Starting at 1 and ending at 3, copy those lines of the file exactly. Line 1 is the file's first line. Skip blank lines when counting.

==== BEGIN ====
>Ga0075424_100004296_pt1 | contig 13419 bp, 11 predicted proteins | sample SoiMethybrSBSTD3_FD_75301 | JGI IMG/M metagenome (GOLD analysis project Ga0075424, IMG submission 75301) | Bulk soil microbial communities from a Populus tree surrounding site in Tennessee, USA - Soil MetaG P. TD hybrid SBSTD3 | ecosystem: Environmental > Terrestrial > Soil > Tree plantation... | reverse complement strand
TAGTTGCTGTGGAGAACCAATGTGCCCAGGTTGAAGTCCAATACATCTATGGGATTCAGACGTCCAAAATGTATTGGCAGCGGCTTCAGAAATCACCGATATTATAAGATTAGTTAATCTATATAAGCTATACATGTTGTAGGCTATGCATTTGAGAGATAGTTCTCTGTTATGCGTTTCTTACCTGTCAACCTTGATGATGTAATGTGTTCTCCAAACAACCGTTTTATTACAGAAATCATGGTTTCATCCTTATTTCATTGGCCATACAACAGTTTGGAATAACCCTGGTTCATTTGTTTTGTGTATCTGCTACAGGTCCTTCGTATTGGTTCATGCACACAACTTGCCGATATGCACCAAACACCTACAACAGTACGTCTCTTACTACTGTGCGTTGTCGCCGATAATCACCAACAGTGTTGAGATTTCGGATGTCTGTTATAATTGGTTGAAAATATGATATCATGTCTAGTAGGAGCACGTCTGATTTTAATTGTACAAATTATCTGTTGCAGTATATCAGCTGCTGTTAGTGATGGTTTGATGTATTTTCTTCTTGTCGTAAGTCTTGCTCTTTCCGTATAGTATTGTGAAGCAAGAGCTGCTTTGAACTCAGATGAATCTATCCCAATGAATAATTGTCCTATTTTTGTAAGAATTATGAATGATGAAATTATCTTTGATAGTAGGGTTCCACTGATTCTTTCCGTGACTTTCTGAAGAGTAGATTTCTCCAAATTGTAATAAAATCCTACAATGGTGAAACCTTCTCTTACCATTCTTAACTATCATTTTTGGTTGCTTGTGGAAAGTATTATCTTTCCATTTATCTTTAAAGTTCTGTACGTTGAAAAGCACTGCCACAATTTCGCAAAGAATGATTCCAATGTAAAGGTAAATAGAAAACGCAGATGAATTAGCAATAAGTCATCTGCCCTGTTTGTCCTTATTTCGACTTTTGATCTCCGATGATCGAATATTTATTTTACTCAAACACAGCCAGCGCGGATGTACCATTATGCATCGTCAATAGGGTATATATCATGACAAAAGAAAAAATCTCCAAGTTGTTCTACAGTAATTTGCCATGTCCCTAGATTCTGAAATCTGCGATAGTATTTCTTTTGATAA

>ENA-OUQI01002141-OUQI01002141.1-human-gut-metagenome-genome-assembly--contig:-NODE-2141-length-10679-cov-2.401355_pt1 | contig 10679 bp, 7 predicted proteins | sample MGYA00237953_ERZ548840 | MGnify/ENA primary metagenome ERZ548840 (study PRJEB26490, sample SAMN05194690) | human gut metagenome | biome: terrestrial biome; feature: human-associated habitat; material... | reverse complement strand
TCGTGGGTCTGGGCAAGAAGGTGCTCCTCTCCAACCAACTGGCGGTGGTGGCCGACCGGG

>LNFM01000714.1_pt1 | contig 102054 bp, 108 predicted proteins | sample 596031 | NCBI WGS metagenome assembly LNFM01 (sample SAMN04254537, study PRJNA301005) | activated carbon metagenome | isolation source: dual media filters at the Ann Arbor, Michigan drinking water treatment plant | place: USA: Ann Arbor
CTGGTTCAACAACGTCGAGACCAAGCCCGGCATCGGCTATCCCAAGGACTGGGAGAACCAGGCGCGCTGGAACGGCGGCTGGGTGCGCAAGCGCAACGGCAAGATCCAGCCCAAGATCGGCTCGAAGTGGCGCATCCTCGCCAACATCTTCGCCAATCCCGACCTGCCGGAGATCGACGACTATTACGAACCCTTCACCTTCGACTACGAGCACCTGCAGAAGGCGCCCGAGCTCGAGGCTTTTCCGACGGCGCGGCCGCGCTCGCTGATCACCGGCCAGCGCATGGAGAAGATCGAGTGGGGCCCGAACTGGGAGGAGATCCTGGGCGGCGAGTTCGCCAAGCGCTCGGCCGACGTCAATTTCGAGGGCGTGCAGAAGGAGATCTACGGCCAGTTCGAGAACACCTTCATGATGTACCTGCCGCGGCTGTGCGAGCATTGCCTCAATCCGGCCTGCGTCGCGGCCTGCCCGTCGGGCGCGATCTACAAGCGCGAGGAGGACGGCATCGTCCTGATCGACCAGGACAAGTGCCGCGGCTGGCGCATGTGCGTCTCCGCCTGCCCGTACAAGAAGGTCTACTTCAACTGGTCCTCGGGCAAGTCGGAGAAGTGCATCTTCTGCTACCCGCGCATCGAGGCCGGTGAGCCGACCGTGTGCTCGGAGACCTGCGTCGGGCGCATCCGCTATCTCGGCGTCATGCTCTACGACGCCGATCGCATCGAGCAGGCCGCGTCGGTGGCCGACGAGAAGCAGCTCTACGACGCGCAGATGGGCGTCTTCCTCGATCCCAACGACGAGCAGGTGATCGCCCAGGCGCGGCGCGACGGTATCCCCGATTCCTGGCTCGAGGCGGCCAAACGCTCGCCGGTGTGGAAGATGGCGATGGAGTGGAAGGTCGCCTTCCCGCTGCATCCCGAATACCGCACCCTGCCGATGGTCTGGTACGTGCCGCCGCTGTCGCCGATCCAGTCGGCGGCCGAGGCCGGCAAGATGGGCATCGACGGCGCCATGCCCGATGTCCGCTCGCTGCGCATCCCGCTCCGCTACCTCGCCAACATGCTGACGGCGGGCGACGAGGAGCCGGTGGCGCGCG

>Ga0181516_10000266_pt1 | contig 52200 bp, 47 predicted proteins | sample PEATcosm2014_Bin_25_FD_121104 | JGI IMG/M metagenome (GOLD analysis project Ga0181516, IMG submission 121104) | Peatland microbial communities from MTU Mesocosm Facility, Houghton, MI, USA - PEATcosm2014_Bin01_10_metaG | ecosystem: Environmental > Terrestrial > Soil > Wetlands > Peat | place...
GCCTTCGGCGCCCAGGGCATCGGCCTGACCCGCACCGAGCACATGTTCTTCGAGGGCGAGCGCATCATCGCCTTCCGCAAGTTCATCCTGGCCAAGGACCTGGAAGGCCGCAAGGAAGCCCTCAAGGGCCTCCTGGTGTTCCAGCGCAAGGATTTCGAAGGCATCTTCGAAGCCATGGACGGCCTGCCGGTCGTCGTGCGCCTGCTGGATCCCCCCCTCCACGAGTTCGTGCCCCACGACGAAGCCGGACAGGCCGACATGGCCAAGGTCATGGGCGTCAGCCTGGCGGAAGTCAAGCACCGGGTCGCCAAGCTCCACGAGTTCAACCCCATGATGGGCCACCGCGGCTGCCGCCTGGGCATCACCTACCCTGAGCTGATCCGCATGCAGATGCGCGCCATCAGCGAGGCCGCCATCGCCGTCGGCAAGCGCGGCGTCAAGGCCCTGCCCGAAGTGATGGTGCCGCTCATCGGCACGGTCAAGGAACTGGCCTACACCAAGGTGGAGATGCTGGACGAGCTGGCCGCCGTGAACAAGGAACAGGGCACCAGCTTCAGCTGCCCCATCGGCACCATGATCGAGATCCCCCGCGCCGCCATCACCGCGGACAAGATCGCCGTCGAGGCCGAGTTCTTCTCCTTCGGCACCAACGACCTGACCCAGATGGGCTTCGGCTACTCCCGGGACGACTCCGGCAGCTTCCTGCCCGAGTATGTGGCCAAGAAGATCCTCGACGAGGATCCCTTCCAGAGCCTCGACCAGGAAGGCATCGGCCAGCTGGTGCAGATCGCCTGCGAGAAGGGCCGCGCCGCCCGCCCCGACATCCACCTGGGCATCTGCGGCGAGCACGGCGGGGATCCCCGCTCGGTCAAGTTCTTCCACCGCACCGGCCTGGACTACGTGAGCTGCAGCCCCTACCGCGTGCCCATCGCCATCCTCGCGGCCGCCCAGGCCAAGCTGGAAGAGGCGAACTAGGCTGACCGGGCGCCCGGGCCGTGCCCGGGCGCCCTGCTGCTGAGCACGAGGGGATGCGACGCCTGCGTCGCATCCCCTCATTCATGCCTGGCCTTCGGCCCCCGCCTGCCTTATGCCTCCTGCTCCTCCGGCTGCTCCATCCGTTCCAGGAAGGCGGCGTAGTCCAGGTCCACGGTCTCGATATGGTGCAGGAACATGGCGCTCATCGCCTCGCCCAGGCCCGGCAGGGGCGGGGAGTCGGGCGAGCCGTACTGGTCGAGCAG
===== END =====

>Ga0075424_100004296_pt1 | contig 13419 bp, 11 predicted proteins | sample SoiMethybrSBSTD3_FD_75301 | JGI IMG/M metagenome (GOLD analysis project Ga0075424, IMG submission 75301) | Bulk soil microbial communities from a Populus tree surrounding site in Tennessee, USA - Soil MetaG P. TD hybrid SBSTD3 | ecosystem: Environmental > Terrestrial > Soil > Tree plantation... | reverse complement strand
TAGTTGCTGTGGAGAACCAATGTGCCCAGGTTGAAGTCCAATACATCTATGGGATTCAGACGTCCAAAATGTATTGGCAGCGGCTTCAGAAATCACCGATATTATAAGATTAGTTAATCTATATAAGCTATACATGTTGTAGGCTATGCATTTGAGAGATAGTTCTCTGTTATGCGTTTCTTACCTGTCAACCTTGATGATGTAATGTGTTCTCCAAACAACCGTTTTATTACAGAAATCATGGTTTCATCCTTATTTCATTGGCCATACAACAGTTTGGAATAACCCTGGTTCATTTGTTTTGTGTATCTGCTACAGGTCCTTCGTATTGGTTCATGCACACAACTTGCCGATATGCACCAAACACCTACAACAGTACGTCTCTTACTACTGTGCGTTGTCGCCGATAATCACCAACAGTGTTGAGATTTCGGATGTCTGTTATAATTGGTTGAAAATATGATATCATGTCTAGTAGGAGCACGTCTGATTTTAATTGTACAAATTATCTGTTGCAGTATATCAGCTGCTGTTAGTGATGGTTTGATGTATTTTCTTCTTGTCGTAAGTCTTGCTCTTTCCGTATAGTATTGTGAAGCAAGAGCTGCTTTGAACTCAGATGAATCTATCCCAATGAATAATTGTCCTATTTTTGTAAGAATTATGAATGATGAAATTATCTTTGATAGTAGGGTTCCACTGATTCTTTCCGTGACTTTCTGAAGAGTAGATTTCTCCAAATTGTAATAAAATCCTACAATGGTGAAACCTTCTCTTACCATTCTTAACTATCATTTTTGGTTGCTTGTGGAAAGTATTATCTTTCCATTTATCTTTAAAGTTCTGTACGTTGAAAAGCACTGCCACAATTTCGCAAAGAATGATTCCAATGTAAAGGTAAATAGAAAACGCAGATGAATTAGCAATAAGTCATCTGCCCTGTTTGTCCTTATTTCGACTTTTGATCTCCGATGATCGAATATTTATTTTACTCAAACACAGCCAGCGCGGATGTACCATTATGCATCGTCAATAGGGTATATATCATGACAAAAGAAAAAATCTCCAAGTTGTTCTACAGTAATTTGCCATGTCCCTAGATTCTGAAATCTGCGATAGTATTTCTTTTGATAA

>ENA-OUQI01002141-OUQI01002141.1-human-gut-metagenome-genome-assembly--contig:-NODE-2141-length-10679-cov-2.401355_pt1 | contig 10679 bp, 7 predicted proteins | sample MGYA00237953_ERZ548840 | MGnify/ENA primary metagenome ERZ548840 (study PRJEB26490, sample SAMN05194690) | human gut metagenome | biome: terrestrial biome; feature: human-associated habitat; material... | reverse complement strand